Like everyone else, my jaw dropped to the floor when I heard that Rishi Sunak had been appointed. How could he appoint someone who had just 'resigned' for breaching the ministerial code.
Why did she resign a week ago?— Mags Campbell (@writersblock08) October 26, 2022
Why was it right to resign then but OK to come back now? What's changed?
So much for everything stated in this letter. pic.twitter.com/jxvnxW3Fni
When I thought about it, I realised that he is a smart cookie. Every shrewd Prime Minister employs a lightening rod (google it if you don't know what it means). Blair had John Prescott, Heath had Enoch Powell, Wilson had Barbara Castle and Tony Benn. All people admired on the edgess of their own party and loathed by the opposition. As in the case of Powell and Benn, sometimes it can bite you on the backside, but having a team member who is absolutely hated by the other side, means that they take all of the focus. I've no idea what Sunak thinks of Braverman, but he clearly knows the value of having someone to take the bile.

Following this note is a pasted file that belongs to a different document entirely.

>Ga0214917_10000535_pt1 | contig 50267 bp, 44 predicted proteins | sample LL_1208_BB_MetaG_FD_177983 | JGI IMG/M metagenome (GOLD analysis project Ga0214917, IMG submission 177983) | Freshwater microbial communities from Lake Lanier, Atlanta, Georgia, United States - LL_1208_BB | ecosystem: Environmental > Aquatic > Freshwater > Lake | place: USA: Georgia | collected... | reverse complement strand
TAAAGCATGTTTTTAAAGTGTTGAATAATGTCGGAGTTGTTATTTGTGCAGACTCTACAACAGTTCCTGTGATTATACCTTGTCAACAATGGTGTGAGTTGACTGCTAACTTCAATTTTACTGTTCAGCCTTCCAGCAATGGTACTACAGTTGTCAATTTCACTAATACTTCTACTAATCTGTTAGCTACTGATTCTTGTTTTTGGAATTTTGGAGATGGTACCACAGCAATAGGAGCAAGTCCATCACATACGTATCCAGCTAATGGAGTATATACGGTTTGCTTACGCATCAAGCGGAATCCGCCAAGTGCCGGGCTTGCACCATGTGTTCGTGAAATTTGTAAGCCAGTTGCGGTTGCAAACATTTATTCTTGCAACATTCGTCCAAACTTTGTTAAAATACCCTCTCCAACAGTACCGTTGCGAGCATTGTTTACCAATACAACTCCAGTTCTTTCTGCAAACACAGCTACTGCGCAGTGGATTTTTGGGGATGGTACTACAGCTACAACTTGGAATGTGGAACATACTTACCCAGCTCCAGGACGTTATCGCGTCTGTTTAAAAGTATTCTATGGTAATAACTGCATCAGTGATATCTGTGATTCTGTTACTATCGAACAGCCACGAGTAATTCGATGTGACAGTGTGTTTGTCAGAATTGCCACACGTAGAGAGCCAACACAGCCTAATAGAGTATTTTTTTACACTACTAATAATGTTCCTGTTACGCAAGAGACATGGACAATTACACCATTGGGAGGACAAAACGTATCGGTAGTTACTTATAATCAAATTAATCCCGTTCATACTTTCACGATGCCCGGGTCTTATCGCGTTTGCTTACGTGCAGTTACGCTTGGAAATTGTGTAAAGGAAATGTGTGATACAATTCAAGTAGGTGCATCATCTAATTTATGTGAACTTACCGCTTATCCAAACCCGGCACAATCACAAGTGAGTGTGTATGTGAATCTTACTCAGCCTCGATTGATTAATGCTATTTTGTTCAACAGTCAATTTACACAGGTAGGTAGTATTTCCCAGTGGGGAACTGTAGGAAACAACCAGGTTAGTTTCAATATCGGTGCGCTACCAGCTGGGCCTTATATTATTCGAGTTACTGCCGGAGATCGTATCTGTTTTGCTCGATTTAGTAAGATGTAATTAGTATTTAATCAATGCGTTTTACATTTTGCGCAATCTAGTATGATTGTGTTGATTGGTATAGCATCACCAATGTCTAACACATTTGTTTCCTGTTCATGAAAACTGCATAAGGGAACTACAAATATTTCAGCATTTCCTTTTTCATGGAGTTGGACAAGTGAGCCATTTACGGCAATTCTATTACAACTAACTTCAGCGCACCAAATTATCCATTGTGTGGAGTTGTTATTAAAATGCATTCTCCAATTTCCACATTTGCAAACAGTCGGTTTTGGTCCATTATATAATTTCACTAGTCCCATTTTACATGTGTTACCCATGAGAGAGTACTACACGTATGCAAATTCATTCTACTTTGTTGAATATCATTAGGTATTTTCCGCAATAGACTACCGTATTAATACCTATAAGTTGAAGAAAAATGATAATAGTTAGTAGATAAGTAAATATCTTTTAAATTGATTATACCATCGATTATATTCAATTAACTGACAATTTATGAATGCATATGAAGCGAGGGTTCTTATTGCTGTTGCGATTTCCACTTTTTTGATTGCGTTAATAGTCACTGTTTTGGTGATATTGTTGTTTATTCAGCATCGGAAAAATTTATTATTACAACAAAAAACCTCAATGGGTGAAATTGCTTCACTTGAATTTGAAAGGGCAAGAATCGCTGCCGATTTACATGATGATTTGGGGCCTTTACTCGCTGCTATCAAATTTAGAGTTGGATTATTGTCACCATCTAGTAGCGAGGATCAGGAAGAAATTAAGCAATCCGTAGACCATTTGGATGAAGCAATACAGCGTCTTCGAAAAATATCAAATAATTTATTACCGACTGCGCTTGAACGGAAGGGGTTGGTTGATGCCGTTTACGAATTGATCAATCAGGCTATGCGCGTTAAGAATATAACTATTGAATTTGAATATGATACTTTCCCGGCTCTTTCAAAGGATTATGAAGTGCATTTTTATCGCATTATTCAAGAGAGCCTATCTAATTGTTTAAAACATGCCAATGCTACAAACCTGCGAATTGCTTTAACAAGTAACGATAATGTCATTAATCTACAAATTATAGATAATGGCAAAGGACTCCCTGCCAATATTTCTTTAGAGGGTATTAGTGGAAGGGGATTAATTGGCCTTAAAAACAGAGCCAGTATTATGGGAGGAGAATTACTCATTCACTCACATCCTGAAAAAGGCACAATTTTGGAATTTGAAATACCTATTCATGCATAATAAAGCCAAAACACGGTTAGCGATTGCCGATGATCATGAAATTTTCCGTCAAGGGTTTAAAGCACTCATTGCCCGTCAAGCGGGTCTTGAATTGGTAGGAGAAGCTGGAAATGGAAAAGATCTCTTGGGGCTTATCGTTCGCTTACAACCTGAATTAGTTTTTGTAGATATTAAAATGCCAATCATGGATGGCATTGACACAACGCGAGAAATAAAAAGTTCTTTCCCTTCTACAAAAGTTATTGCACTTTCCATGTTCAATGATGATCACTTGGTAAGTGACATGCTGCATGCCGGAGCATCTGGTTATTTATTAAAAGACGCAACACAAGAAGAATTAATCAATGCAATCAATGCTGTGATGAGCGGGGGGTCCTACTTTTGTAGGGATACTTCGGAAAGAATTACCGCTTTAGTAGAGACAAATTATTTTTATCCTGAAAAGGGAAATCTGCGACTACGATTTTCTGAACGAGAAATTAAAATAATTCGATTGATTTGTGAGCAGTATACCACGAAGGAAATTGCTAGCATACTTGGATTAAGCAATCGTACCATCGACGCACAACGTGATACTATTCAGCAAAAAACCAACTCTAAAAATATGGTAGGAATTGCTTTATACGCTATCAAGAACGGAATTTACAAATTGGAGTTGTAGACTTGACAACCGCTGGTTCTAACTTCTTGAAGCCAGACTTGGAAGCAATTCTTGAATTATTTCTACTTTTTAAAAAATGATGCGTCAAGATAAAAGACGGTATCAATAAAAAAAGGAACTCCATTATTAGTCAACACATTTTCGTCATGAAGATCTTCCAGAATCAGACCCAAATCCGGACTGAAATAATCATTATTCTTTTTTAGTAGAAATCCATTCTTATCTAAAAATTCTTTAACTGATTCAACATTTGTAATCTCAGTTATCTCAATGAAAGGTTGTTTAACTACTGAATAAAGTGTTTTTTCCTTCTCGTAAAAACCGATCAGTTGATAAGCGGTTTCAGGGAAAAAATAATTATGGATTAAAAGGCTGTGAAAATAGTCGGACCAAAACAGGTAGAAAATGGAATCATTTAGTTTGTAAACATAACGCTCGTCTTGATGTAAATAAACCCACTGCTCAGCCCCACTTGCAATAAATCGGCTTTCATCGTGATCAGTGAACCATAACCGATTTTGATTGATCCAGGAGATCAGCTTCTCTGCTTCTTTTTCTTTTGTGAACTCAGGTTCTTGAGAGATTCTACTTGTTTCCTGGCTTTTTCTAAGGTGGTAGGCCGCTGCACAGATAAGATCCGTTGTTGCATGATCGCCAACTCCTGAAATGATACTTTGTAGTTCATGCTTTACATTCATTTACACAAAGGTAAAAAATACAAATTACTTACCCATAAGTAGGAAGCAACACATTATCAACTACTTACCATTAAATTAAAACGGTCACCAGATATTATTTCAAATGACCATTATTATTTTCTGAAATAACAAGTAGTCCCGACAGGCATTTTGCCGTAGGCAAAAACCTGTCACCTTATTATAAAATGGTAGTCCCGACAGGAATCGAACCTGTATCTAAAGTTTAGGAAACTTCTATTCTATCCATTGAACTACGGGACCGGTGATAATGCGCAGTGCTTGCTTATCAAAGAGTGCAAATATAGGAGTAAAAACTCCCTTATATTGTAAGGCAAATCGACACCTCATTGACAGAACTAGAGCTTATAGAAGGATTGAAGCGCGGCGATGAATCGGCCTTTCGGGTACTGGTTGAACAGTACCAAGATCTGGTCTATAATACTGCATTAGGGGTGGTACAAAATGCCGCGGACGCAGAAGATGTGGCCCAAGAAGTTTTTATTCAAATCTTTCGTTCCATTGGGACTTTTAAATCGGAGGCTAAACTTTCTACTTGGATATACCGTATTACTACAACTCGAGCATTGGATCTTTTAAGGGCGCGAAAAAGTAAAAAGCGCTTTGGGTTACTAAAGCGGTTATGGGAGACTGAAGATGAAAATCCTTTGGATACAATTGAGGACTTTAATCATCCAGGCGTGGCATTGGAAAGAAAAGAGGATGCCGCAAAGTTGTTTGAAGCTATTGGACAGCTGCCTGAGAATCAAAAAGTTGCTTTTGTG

So what can we conclude. Sadly it isn't good. It's not Braverman's obnoxious views that really bother me, although I find them repugnant. What bothered me is that she resigned last week for a serious breach of the rules. Sunak is a Tory and I fully expect him to appoint people who's views I disagree with. I did, however, think that in appointing someone who doesn't beleive the rules apply to them, he has shown that he's not interested taking a new broom to concepts such as standards in public life and following the rules.
He may find it useful having someone to deflect the lightening, but the person he's chosen is a lightening rod for all the wrong reasons. A Tory Prime Minister choosing hard line Tory is not a problem. A Tory Prime Minister choosing someone who has shown they think the rules don't apply to them is a huge error. The mere fact she has taken the job shows that she thinks she did nothing wrong. That is the problem